Surgery, The field of medicine, that has played a pivotal role in the evolution of healthcare delivery for generations, even centuries. We have moved far from the time when breast surgery was a grotesque scene in a lecture hall to a state where dozens of operations are performed at outpatient (OPD) facilities. This change has brought with it certain limitations to the growth of the psyche of a surgeon. The tsunami of machines and technologies, which brought comfort and ease to the struggling patients, has also brought mindlessness and arrogance to the practitioners of this beautiful art. As we rely more on machines now than ever before, our approach has become, unsurprisingly, more mechanistic, and we may have lost our grip on the ambition we had when we entered our career: to help humanity. One of the most gratifying aspects of surgery is that we can actually heal a patient in real time; heal their wounds, both physical and metaphorical, with our own hands. This notion was consolidated in my mind as I volunteered at the Savar building collapse a while back, but the lessons I have learned are still very fresh. In this article, I have attempted to put my feelings and my hopes in to words, as a token to the global surgeons-in-training so they can take heed. In our classrooms, the focus on humanity has greatly reduced, and this has in turn produced surgeons who rarely follow the path of volunteerism. There is a solution to this disarray: separate the money from the art, not always, but occasionally. Surgeons have always been the beacons of volunteer activities; there is a reason Doctors Without Borders (MSF) constitutes more of surgeons than any other disciplines. With volunteerism, surgeons understand the world outside the hospital ward and gain insights into patient’s mentality and their fears at a more visceral level. The empathy we gain from such activities will eventually help us become better guardians of health when he re-enters these hospital wards.
The potential renal toxicity of monosodium glutamate (MSG) following dietary administration for four weeks in Albino rats was preliminary investigated by the measurement of serum electrolytes, urea and creatinine levels. The rats were randomly divided into four (4) groups based on the proportion of MSG supplemented in their diets. Group A was fed with commercial chow (control) while groups B, C and D were placed on 0.5, 1.0 and 5.0% MSG supplemented diets respectively. The serum electrolytes, urea and creatinine were analyzed using TECO Diagnostic kits. The sodium and chloride concentrations in the experimental groups were not significantly (p > 0.05) different from the control group. Group fed 5% MSG supplemented diet had the highest potassium concentration (6.00±0.83 Mmol/L) while the group placed on 0.5% MSG supplemented diet had the lowest concentration (4.68±0.16 Mmol/L). There was a significant (p < 0.05) difference in the potassium ion concentration between the experimental groups and the control group. The urea concentration ranged from 6.28±0.10 Mmol/L to 7.13±0.36 Mmol/L in the experimental groups whereas the creatinine concentration ranged from 1.38±0.48mmol/L to 1.4±0.11 Mmol/L. The urea concentration of rats in the experimental groups were significantly (p < 0.05) lower than the control group. The creatinine concentration of rats in the experimental groups were not significantly different (p > 0.05) from those in the control group. This work has shown that high supplementation of diet with MSG could induce hyperkalemia and hypouremia in rats.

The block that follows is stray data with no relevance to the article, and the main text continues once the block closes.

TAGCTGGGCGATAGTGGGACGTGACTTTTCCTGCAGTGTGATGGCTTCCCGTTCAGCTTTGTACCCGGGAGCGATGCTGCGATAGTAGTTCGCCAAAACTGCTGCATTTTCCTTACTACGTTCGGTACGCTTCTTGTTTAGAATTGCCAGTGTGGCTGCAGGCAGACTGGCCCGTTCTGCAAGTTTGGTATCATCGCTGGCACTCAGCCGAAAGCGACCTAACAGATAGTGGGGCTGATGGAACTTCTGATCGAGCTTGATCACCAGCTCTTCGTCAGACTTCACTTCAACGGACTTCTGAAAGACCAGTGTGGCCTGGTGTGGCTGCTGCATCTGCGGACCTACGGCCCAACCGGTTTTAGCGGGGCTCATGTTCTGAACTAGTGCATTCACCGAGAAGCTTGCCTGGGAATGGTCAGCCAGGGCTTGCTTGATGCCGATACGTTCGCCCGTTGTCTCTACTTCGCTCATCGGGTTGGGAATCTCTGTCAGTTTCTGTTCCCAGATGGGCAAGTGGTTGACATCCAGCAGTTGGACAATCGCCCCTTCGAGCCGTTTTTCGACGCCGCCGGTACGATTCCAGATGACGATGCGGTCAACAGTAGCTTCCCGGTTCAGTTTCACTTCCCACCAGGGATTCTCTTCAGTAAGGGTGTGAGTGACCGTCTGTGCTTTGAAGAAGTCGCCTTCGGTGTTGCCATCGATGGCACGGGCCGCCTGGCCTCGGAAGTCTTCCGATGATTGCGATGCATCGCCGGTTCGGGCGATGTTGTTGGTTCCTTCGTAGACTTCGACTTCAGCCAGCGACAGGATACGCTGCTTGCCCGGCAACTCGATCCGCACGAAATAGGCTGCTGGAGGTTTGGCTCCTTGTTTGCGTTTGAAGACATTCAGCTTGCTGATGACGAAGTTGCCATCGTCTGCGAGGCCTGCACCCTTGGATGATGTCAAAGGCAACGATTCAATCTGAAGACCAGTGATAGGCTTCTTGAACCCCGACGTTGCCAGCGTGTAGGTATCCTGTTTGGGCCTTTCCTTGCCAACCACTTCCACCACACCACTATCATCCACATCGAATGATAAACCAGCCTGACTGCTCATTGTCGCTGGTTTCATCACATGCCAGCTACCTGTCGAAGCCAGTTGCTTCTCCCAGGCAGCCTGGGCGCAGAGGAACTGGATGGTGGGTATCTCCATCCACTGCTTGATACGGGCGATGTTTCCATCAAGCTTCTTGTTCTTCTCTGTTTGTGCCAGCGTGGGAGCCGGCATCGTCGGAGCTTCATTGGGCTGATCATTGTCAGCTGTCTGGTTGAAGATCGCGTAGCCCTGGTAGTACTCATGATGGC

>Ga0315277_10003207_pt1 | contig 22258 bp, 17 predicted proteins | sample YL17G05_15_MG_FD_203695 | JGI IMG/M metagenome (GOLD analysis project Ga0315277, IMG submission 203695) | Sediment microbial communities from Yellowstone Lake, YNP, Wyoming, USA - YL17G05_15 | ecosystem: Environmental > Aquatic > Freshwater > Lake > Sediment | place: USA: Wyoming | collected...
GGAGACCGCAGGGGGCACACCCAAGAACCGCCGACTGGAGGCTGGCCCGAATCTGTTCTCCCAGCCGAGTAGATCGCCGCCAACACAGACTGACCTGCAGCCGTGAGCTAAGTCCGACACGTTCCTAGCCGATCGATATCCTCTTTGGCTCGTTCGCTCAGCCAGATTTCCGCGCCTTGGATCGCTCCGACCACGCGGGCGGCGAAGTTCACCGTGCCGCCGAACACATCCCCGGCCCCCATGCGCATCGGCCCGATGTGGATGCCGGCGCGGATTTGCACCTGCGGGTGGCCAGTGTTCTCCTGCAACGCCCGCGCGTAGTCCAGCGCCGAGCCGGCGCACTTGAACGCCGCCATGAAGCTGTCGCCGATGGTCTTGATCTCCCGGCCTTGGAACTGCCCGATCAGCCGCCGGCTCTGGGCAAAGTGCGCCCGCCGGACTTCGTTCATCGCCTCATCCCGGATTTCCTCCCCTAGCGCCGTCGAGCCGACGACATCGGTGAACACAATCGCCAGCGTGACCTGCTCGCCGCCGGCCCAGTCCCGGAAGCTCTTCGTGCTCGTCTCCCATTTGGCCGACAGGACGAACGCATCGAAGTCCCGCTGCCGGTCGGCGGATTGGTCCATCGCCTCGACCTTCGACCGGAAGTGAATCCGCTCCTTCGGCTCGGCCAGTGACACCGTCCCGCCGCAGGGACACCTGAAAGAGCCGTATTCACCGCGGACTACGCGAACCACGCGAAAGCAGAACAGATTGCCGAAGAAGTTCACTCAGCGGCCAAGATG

Aim: To examine the antibacterial activity of essential oil of Corymbia citriodora leaves on two clinically significant microorganisms, Escherichia coli and Staphylococcus aureus.
Place and Duration of the Study: The experiment was conducted in Science Laboratory at Malawi College of Forestry and Wildlife, Dedza, Malawi between July and September 2013.
Methodology: The essential oil of C. citriodora leaves were obtained by hydrodistillation method. The inhibitory effects of this essential oil were tested against E. coli and S. aureus using agar disc diffusion method. The bacterial culture were exposed to five different concentration of essential oils: 25%, 50%, 75%, 100% and control (ethyl alcohol) in a completely randomized design in four replicates.